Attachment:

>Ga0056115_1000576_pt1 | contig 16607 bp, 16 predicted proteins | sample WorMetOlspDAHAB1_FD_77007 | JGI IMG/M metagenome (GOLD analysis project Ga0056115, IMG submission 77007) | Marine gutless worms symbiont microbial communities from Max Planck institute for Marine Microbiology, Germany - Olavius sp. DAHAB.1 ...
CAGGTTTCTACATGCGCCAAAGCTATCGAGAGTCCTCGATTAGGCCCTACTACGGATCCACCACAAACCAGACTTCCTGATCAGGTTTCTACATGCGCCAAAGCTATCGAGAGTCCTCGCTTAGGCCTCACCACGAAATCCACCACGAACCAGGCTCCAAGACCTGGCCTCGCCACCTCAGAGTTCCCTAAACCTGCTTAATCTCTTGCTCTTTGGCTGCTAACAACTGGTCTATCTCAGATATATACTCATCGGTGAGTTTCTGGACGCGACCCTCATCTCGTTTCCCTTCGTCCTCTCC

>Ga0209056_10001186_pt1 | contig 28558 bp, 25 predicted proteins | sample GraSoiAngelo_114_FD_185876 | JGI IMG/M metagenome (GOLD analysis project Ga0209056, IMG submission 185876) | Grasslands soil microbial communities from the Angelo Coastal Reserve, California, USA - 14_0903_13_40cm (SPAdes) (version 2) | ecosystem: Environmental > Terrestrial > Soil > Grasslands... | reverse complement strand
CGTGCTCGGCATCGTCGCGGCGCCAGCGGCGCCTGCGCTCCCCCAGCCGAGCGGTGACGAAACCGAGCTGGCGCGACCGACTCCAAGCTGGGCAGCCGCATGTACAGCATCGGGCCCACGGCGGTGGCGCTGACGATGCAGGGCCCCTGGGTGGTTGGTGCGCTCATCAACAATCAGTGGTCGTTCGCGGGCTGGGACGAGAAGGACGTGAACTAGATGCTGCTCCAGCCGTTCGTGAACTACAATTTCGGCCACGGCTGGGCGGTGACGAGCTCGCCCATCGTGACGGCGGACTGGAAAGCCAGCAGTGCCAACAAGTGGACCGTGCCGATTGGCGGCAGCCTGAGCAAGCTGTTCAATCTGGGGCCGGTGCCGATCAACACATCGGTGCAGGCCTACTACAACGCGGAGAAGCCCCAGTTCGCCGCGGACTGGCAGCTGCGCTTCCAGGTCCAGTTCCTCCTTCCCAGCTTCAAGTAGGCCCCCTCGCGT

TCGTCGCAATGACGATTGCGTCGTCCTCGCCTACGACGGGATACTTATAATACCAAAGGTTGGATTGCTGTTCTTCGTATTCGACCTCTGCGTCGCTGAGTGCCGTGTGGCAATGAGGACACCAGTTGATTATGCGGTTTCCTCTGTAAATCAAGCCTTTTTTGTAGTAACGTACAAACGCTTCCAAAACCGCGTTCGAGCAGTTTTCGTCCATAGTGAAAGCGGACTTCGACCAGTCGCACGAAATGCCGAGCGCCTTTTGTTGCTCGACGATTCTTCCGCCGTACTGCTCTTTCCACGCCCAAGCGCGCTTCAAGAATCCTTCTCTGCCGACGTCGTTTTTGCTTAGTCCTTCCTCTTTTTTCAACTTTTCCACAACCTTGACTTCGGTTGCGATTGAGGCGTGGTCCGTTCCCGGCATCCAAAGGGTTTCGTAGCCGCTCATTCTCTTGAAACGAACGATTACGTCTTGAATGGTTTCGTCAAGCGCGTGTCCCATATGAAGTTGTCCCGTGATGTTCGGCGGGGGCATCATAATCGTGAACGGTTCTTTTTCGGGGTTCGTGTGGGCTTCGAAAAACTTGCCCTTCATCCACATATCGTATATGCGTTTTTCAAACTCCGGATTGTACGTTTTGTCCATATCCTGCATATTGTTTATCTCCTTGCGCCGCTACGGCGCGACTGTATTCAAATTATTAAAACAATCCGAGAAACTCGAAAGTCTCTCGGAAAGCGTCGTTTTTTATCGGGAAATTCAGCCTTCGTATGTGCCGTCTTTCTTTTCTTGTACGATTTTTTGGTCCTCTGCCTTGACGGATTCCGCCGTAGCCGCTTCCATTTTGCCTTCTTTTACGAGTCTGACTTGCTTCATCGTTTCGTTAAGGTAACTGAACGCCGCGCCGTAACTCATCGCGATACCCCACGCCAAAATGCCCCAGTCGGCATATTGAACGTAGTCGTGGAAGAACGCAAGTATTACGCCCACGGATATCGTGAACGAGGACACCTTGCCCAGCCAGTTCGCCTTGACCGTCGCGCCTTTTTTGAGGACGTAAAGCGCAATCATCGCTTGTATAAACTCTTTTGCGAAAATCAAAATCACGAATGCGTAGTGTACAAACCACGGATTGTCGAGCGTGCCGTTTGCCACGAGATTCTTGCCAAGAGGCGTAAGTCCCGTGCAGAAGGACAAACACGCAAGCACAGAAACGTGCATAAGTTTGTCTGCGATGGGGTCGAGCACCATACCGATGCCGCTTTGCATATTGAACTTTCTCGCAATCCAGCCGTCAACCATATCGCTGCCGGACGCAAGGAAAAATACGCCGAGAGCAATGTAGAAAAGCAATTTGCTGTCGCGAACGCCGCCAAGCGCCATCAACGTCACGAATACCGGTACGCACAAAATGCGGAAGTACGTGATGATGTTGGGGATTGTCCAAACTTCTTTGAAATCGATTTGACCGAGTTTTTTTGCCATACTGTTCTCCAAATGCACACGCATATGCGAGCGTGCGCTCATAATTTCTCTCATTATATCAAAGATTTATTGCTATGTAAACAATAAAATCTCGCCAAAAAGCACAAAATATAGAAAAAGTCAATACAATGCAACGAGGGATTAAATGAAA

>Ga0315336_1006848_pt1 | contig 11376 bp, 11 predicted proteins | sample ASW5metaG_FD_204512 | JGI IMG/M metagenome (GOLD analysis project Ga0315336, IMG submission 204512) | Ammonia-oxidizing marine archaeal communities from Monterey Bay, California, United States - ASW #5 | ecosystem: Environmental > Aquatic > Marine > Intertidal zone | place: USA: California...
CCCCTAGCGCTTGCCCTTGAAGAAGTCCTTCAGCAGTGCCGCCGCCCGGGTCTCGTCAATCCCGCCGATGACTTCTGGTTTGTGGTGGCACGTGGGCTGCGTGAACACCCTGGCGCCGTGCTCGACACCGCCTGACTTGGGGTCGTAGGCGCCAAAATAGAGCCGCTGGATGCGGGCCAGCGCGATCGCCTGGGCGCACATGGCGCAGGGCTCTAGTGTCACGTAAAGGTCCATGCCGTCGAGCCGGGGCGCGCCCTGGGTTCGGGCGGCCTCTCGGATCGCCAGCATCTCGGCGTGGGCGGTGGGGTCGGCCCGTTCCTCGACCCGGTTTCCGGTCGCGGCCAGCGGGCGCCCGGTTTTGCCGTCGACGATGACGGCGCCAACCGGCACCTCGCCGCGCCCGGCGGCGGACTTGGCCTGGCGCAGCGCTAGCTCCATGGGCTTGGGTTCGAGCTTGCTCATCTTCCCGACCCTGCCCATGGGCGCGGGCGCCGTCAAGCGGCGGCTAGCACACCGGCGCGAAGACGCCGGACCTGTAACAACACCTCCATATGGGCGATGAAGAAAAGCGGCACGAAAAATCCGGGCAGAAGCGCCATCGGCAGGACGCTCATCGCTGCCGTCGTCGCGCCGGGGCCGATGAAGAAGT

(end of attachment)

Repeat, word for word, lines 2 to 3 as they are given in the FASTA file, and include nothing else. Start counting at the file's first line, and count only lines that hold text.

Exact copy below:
CAGGTTTCTACATGCGCCAAAGCTATCGAGAGTCCTCGATTAGGCCCTACTACGGATCCACCACAAACCAGACTTCCTGATCAGGTTTCTACATGCGCCAAAGCTATCGAGAGTCCTCGCTTAGGCCTCACCACGAAATCCACCACGAACCAGGCTCCAAGACCTGGCCTCGCCACCTCAGAGTTCCCTAAACCTGCTTAATCTCTTGCTCTTTGGCTGCTAACAACTGGTCTATCTCAGATATATACTCATCGGTGAGTTTCTGGACGCGACCCTCATCTCGTTTCCCTTCGTCCTCTCC

>Ga0209056_10001186_pt1 | contig 28558 bp, 25 predicted proteins | sample GraSoiAngelo_114_FD_185876 | JGI IMG/M metagenome (GOLD analysis project Ga0209056, IMG submission 185876) | Grasslands soil microbial communities from the Angelo Coastal Reserve, California, USA - 14_0903_13_40cm (SPAdes) (version 2) | ecosystem: Environmental > Terrestrial > Soil > Grasslands... | reverse complement strand